Trespasser Drone Pilots will Be Detected by New Sensor

drone pilots

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The US FAA has clear-cut no-fly zones for drones, such as within five miles of most major airports, but drone pilots sometimes make mistakes — and others just flagrantly disobey the rules.  Drones have interfered with U.S. military operations, including Coast Guard drills, Air Force maneuvers, etc. In other cases, drones are being put to use illegally, as flying contraband over prison gates, etc.

A Frost & Sullivan report forecasts that the counter-UAS equipment market will reach up to $1 billion in annual revenue and experience a double-digit growth in the next several years.

A drone detection technology company will provide the US DoD with data on airspace risks. The DoD has partnered with Dedrone to test their technology’s capacity to assess, measure and response to unmanned aerial systems that may pose threats to base security and flight operations, reports blog.executivebiz.com.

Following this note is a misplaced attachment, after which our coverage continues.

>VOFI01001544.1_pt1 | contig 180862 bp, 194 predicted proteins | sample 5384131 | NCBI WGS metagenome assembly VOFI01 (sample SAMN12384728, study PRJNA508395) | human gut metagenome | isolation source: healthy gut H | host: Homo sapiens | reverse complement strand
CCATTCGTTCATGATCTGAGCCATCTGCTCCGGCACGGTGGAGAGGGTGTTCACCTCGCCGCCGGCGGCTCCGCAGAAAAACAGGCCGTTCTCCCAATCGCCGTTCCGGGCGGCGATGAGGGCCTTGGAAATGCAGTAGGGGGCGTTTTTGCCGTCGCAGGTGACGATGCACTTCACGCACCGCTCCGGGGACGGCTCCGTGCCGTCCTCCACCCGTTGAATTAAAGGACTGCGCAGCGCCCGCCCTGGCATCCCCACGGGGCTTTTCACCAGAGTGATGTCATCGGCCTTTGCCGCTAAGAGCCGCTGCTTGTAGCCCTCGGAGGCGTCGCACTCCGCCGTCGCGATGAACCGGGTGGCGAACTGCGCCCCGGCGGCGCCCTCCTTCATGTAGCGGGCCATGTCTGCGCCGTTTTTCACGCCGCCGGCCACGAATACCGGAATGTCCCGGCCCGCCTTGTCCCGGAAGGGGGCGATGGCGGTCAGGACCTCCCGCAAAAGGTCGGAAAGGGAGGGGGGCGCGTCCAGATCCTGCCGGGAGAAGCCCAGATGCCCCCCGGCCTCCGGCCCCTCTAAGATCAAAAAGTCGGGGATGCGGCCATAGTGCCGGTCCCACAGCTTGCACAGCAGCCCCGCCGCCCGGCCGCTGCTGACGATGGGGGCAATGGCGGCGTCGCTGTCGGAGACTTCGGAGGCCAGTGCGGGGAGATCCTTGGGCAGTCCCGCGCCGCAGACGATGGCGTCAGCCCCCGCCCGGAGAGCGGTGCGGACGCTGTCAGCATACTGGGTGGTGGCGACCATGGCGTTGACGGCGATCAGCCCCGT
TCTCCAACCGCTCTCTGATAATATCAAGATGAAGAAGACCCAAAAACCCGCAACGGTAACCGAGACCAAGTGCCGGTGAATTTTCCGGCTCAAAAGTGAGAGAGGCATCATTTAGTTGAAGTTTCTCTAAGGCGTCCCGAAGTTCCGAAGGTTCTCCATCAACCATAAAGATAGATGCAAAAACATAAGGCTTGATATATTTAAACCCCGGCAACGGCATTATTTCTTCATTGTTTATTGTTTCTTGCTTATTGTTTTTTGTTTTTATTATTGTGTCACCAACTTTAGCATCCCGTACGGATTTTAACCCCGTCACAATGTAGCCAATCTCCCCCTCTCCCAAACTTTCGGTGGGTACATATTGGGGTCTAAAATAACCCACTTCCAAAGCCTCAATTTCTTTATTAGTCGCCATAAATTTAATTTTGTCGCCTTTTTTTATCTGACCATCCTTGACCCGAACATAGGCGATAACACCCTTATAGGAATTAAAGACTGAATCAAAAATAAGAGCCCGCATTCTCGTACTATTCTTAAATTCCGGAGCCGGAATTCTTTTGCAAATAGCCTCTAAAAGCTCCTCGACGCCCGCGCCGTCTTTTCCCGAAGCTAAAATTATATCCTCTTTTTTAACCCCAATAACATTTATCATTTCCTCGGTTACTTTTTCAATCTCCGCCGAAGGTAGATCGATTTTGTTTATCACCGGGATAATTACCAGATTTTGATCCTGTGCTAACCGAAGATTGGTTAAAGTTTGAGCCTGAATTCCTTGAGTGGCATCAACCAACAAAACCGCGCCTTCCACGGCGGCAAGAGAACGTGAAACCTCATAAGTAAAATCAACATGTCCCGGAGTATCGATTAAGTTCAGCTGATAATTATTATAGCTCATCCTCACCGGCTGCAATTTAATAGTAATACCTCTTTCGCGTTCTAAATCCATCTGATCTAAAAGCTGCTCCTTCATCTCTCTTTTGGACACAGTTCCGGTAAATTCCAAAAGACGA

The company’s DroneTracker software collects intelligence from multiple sensors including the communications protocol of the drone, its flight path and the location of the pilot. Once a drone is detected, a defeat countermeasure can be automatically deployed.

The software is designed to integrate with passive sensors such as the company’s RF-100 and RF-300 radio frequency detectors as well as third-party radars, cameras and microphones.

The DoD’s Defense Innovation Unit Experimental (DIUx) is interested in the RF-300, which can pinpoint the radio frequencies that are sent out by pilots. While its system has been able to track drones in the air, RF-300 now allows finding the people launching and controlling the UAVs, according to gearbrain.com.

Dedrone has worked in the past with the DoD, detecting drones that flew through no-fly zones.